The more I get into this period, the more I love it.

There is a vibrancy, a sense that the country is still young and feeling its way.

But on a journey. It is almost powerless against the mighty forces of Spain or France.

Yet it dares to stand up to them in a cheeky yet persistent way. Since the days of

Drake and Raleigh and Frobisher, England had been on the rise. It still has a long

way to go and the concepts of Great Britain and the United Kingdom are just ideas in

some people’s heads. But it is on the rise.

There is so much contrast and conflict in this period. Monmouth tries to take

the throne from his uncle and fails. Yet, when another nephew, William of Orange,

tries, it is a raging success and James slinks off into the dark, shadowy world of exile

where the gold is only gold paint and the jewels are borrowed and the loans are

mounting up as the subsidies dwindle.

Everything is not as it seems. James II, the last Catholic King of England,

Scotland and Ireland, stood for religious toleration but it was a ruse to gather power

into the hands of his preferred Catholics. And those same Catholics suffered for his

lack of subtilty for generations to come, while the hated Non-Conformists could hold

their heads high; England a truly Protestant nation.

In the bigger picture of Europe, it was a struggle between democracy and

absolutism. Tiny England, clinging on to its strange Saxon conventions like trial by a

jury of equals and an unshakeable belief in common law, was pitted against the

might of France and its absolutist tendencies. This makes a superb backdrop for

suspense, drama and intrigue as my series, the Dorset Chronicles, unfolds.

Under King Charles II, France could pay massive subsidies to England and

not notice the expenditure – almost lost in the rounding. Yet a generation or so later,

the English under Marlborough led an alliance that humbled Louis XIV every bit as

much as Wellington did to Napoleon a century later. But it is the late Stuart period

that brings about this first toppling of absolutism, ironic when the Stuarts are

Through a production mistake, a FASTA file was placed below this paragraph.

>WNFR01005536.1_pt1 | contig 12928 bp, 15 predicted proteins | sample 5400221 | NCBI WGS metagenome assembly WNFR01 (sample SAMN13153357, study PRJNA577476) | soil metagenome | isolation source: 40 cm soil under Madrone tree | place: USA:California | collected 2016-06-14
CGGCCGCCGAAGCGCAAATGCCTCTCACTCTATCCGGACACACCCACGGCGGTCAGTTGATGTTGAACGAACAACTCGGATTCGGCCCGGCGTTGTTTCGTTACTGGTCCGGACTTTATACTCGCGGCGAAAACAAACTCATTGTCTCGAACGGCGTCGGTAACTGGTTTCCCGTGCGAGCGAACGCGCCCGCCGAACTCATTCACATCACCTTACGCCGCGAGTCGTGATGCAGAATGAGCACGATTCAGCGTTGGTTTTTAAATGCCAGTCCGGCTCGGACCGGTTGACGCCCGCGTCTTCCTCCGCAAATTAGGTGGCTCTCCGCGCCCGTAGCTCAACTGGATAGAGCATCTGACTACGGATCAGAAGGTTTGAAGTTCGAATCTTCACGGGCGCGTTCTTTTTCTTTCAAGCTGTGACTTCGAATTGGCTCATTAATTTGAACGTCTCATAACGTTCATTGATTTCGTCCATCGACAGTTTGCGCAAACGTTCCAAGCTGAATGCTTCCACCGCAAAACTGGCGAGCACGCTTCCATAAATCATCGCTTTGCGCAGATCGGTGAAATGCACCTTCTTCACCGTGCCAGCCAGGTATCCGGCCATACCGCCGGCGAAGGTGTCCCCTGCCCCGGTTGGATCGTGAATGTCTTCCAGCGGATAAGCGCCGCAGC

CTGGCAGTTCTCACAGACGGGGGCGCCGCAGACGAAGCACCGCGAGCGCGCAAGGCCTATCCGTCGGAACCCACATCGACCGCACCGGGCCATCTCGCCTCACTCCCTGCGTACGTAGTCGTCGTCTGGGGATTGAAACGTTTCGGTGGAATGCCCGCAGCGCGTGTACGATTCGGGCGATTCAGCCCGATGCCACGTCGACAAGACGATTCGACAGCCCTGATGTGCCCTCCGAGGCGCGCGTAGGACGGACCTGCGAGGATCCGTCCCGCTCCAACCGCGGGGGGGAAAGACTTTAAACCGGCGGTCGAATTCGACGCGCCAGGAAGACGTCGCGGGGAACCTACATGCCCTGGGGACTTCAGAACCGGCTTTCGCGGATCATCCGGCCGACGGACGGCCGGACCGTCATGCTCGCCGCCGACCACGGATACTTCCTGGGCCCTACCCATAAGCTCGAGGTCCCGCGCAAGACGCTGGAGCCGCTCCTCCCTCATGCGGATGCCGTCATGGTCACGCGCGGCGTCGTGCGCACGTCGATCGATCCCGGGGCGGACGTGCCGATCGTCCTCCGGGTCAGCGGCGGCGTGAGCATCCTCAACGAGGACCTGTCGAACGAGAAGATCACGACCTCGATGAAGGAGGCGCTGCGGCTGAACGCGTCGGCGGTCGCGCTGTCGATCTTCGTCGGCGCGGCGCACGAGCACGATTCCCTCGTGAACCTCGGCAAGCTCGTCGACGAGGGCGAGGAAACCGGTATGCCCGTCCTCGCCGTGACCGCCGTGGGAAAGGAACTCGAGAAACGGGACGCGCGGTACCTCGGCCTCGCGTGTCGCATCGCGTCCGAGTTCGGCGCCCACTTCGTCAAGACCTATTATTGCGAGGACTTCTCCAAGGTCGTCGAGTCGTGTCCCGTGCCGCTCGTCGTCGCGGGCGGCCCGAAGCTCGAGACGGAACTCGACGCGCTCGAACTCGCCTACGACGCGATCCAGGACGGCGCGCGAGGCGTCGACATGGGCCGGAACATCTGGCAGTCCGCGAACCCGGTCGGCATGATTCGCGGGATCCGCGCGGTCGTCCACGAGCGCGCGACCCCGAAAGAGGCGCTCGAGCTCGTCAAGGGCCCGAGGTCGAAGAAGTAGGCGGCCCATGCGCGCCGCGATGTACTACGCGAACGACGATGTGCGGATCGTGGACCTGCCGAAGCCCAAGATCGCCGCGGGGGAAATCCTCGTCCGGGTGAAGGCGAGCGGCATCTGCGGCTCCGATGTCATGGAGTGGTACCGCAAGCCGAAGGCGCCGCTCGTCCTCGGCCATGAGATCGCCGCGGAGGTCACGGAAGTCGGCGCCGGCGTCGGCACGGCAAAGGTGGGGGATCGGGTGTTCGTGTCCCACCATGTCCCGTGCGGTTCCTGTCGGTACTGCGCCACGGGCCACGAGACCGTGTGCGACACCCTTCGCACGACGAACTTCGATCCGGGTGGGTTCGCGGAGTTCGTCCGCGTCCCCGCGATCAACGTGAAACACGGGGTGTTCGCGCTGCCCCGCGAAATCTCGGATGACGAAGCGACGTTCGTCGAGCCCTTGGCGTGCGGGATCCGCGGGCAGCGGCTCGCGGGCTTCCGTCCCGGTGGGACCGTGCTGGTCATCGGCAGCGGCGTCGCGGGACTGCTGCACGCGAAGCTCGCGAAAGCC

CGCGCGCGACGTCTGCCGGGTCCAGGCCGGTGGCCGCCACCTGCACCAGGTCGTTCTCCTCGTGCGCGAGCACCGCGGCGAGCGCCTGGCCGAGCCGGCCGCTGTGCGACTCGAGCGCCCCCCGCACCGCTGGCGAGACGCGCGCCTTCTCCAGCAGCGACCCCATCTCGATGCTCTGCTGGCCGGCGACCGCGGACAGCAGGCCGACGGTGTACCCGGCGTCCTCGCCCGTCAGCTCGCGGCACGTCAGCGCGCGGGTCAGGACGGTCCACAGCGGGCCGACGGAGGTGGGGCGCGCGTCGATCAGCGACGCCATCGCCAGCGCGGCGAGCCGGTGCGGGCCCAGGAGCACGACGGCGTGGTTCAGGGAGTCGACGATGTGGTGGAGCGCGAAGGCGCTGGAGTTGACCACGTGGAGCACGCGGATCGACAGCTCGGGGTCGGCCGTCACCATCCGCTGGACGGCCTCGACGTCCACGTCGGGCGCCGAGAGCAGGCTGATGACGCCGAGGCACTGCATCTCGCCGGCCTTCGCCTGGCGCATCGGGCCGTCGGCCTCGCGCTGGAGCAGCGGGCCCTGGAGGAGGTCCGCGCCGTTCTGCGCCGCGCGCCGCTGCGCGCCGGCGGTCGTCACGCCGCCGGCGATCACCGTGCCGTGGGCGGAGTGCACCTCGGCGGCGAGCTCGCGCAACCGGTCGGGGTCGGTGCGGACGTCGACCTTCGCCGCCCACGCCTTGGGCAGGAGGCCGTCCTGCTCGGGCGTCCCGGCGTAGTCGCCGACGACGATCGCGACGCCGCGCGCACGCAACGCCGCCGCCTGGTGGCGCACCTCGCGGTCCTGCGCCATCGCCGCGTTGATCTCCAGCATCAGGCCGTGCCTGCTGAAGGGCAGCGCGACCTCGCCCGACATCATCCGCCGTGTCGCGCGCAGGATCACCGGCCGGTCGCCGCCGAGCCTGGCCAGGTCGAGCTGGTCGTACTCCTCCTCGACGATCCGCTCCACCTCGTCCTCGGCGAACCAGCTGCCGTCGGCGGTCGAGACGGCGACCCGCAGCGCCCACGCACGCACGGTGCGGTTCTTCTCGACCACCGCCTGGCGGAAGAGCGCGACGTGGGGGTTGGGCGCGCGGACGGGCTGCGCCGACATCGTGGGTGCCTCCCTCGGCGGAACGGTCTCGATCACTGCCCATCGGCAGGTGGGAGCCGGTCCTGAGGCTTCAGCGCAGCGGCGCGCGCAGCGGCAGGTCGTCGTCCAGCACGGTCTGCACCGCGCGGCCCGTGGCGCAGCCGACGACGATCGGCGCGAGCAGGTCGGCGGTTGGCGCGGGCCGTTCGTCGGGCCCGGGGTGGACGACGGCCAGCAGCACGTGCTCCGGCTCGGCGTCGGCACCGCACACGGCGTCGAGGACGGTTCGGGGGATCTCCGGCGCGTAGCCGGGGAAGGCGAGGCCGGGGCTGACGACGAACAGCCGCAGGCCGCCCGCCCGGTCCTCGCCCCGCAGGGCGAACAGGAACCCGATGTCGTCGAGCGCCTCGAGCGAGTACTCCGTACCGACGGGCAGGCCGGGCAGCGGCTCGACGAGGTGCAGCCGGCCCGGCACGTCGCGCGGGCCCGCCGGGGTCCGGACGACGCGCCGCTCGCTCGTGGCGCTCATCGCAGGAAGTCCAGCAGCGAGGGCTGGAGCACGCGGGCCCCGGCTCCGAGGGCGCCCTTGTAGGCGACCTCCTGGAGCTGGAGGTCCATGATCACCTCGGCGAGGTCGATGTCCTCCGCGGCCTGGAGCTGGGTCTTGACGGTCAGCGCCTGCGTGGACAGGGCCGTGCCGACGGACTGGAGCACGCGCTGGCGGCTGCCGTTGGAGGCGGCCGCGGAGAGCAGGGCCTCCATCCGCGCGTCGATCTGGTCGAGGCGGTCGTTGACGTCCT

generally associated with the absolutist theory of the divine right of kings.

In the bigger picture still, it was a period of enormous expansion with

geographic discoveries, medical and scientific development and agriculture and the

arts contributing with new ideas.

Back at home, it was the first time in that a balance emerged between

Parliament and the executive. It was precarious and much was experimentation but it

worked.

At the start of the late Stuart period in 1685, England was still an inward-

looking minor country. Twenty-nine years later, on the death of Queen Anne, it was

aggressive, extrovert and pushing at all the boundaries adhered to by others.

And that is why I love the late Stuart period.

The Dorset Chronicles is set in Dorset and the story starts in 1685, just before

the Monmouth Rebellion. The first book is A New Lease on Freedom. The second

book, dealing with the Glorious Revolution of 1688, is called It Takes a Rogue. Both

books, and the entire series to come, deal with the Davenport family and their

adventures in Dorset and beyond as they play an important role in the emergence of

England as a modern and confident nation.

 

The first two books are being released on 12th April. The third book, One Good

Turn, takes up the story. Planned release date is mid-summer.

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